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'Women on the Verge of a Nervous Breakdown' (NR)

By Rita Kempley
Washington Post Staff Writer
December 22, 1988

Spain's prolific Pedro Almodóvar leaves black comedy behind in his fabulous '50s-ish caprice, "Women on the Verge of a Nervous Breakdown." In this glossy delight, it's as if Doris Day had been brought forward in time and confronted with the consequences of living in sin.

The click of stubborn heels, the smart little suits, the Doris determination can all be found in the smashing Carmen Maura, the most nervous of Almodóvar's women. Except there's nothing prim about this lady of Spain. Almodo'var, a pornographer, anarchist and 10-year employee of the telephone company, designs an uninhibited variation on the old save-yourself-for-marriage movies. Since he has already shocked everybody with "Law of Desire" and "Matador," the moviemaker turns to a glib comedy of bad manners -- men, the swine -- set among the post-Franco bourgeoisie.

Maura, Almodóvar's longtime muse, plays the heroine Pepa, a soap opera actress and movie dubber, who has been left high and dry and pregnant by Ivn (Fernando Guillén), her lover of many years. The fainthearted cad never confronts Pepa; he dumps her via her answering machine and refuses to return her calls. He is a telephone milquetoast -- the worst kind of scum if you ask Almodóvar, who conceived the movie as an update of Jean Cocteau's "The Human Voice," a monologue for an actress with a phone and a suitcase.

Of all the misfortunes that can befall a woman -- bad haircuts, broken fingernails -- there is nothing worse than getting your aorta stomped by a man. And Ivn, who casts the right line for every woman, has done plenty of stomping. In a dizzy 24-hour period, Pepa finally learns the truth about him, that this man she was trying so desperately to get back is unworthy of her -- or, for that matter, most any woman save the villainess, a feminist who is debunked along with the movement she represents. Feminism is of no help when it comes to men.

Pepa prefers Valium. In fact, her recipe for gazpacho is a pound of vine-ripened tomatoes, one clove of garlic and three dozen tranquilizers. She's just about to drink it when the bed, their bed, suddenly bursts into flames. Well, Pepa never does gets back to committing suicide, sidetracked as she is by an assortment of visitors to her terraced penthouse. Indeed her friend Candela (Maria Barranco) attempts to throw herself over the balcony just to get Pepa's attention. Candela unknowingly had an affair with a Shiite terrorist and is running from the police.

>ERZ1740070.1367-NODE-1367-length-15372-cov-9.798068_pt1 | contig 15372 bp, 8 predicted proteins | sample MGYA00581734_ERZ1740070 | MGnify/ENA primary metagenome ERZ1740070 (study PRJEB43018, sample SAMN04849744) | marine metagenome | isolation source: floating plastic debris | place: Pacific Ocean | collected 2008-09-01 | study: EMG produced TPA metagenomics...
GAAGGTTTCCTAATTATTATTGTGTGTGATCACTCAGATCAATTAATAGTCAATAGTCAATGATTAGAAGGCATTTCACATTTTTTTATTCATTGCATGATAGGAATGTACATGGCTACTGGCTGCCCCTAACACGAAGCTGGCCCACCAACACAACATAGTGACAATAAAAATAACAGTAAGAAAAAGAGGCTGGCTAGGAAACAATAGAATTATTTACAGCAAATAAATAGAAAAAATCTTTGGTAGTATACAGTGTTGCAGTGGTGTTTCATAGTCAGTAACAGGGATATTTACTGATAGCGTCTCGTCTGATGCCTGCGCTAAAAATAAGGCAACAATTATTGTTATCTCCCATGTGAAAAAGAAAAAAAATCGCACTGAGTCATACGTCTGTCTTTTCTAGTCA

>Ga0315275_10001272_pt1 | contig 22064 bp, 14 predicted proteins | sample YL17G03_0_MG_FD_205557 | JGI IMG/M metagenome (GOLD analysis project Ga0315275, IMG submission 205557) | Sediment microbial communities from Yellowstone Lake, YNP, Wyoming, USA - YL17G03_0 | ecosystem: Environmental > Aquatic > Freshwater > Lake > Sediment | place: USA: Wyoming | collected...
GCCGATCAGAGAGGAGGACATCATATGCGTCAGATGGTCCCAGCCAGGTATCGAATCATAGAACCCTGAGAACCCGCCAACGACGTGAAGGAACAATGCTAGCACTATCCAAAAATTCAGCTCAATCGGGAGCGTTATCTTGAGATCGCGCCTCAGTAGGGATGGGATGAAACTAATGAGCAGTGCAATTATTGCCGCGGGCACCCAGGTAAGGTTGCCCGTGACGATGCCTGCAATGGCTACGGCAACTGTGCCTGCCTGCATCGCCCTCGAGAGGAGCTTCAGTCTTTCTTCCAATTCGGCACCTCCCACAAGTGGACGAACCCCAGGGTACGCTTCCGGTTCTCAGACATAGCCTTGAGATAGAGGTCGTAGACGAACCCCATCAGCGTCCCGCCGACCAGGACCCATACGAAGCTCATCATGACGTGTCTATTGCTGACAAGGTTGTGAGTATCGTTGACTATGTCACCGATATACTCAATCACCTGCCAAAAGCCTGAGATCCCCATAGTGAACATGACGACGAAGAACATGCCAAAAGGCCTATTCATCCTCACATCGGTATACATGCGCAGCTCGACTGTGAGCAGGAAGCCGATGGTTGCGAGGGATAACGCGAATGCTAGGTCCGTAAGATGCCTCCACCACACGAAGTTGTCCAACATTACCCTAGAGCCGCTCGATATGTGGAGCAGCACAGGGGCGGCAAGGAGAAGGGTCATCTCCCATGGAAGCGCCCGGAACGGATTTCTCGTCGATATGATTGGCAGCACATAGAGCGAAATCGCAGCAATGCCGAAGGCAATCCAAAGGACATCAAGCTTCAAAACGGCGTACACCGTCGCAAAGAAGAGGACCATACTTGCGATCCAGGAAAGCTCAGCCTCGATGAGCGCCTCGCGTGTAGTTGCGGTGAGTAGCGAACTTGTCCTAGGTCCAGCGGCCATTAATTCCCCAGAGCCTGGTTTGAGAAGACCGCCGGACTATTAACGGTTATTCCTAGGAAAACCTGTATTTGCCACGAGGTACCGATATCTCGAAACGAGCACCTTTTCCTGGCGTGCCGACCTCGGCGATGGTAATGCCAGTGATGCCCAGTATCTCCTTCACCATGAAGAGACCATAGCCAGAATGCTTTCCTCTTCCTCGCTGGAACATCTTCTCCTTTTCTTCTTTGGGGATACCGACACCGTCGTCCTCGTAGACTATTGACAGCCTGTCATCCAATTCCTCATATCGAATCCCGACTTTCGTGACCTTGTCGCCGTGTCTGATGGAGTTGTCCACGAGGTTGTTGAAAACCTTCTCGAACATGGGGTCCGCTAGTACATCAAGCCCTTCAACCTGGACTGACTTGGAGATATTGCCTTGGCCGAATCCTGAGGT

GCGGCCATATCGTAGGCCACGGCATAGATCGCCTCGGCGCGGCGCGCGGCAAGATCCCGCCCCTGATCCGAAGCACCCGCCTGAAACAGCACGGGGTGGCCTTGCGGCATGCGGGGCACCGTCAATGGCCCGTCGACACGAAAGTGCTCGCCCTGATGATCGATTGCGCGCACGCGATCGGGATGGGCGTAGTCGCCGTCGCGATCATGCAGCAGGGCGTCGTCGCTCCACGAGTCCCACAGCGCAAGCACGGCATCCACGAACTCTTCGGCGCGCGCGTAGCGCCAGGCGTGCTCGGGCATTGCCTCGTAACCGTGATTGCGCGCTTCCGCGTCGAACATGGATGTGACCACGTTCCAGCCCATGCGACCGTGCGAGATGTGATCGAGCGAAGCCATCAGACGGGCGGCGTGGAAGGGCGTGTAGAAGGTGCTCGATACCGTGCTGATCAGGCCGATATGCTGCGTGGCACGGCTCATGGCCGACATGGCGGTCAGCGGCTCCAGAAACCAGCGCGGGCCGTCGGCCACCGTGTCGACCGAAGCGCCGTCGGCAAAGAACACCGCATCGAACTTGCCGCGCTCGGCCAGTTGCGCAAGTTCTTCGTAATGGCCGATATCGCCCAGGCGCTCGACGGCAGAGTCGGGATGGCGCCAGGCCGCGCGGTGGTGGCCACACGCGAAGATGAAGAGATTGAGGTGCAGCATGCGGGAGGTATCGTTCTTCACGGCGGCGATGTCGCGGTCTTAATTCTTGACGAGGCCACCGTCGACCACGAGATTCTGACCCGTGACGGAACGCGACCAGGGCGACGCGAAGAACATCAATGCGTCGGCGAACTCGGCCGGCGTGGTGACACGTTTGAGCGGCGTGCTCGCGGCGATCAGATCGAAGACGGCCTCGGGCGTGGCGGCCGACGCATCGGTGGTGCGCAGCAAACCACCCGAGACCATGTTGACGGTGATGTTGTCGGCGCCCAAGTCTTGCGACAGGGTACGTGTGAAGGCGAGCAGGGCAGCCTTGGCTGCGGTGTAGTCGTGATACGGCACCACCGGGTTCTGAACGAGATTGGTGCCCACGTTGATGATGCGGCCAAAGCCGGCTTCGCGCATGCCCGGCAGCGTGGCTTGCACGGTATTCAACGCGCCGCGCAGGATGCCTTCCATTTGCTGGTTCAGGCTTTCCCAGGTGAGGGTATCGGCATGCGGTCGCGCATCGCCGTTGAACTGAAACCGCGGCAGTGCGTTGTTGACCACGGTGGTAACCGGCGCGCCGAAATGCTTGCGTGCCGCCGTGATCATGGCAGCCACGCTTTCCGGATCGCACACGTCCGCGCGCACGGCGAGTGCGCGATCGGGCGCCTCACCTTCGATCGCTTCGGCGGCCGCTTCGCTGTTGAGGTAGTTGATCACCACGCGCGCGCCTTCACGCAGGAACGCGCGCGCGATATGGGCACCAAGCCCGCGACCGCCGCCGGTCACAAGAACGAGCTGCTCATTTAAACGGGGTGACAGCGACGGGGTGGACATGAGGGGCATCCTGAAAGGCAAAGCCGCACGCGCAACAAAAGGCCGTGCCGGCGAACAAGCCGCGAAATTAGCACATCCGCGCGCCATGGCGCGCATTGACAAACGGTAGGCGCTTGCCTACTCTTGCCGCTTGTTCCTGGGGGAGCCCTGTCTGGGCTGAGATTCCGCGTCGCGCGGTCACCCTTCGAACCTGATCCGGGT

"Men keep taking advantage of me," she says. "Look how the Arab world treated me . . . I wouldn't want to be with a man right now." A quick healer, the naive Candela is soon snuggling with Ivn's son Carlos (Antonio Banderas), who has come to look at the penthouse, which Pepa has put up for rent. His fiancée, a real crab cake, has gotten into the gazpacho and is conveniently sound asleep. The police, a telephone repairman, Carlos's crazy mother Lucia (Julieta Serrano), whom Iva'n dumped 20 years before, all converge on Pepa's place. But Pepa keeps running in and out, keeps changing from sneakers to pumps, sneakers to pumps.

Almodo'var comprehends the sexual power inherent in a pair of high heels, and Pepa wouldn't go unshod to the war between the sexes. She may be dithering, but she has the good sense to go dressed to kill. Maura is a dark-eyed dish, a fiercely deadpan comedian with the gaunt good looks of a Jeanne Moreau. She and the rest of the cast make a combustive mix -- Barranco's a sweetly ditsy Candela, Serrano's majestically wronged and all got up in her pillbox period wardrobe, and Banderas is warm but lawyerly.

When the cops arrive at Pepa's apartment, Candela, fearing arrest, begins to weep in Carlos's arms. "We were just discussing the señora's dress," he dissembles. "It's awful," says Candela, sobbing openly. There's the brittle fiancée (Rossy De Palma), an exotic sleeping beauty on the balcony who dreams she loses her virginity. "Virgins are awful, aren't they?" says Pepa to the now-contented girl.

Almodóvar aims to be a sensitive guy; that's clear from the affection he feels for his heroines, his passion for fake fur interiors and such lines as, "It's easier to learn mechanics than male psychology. You can know a motorcycle from top to bottom. But a man, never." It is also important to remember that he is a sensitive guy from Spain, Hemingway's favorite place to spend the weekend.

This is painless sexual politics, a fiendish comedy full of prickles and pain and the bright shiny pinks of a matador's cape. The farce falters from time to time, the pace is imperfect, but who can resist this "Twilight Zone" of limitless coincidences, where kindly grandmothers break the nightly news and the mother of a notorious killer endorses detergents?

"Women on the Verge of a Nervous Breakdown," in Spanish with subtitles, is not rated but is equivalent to a PG-13.

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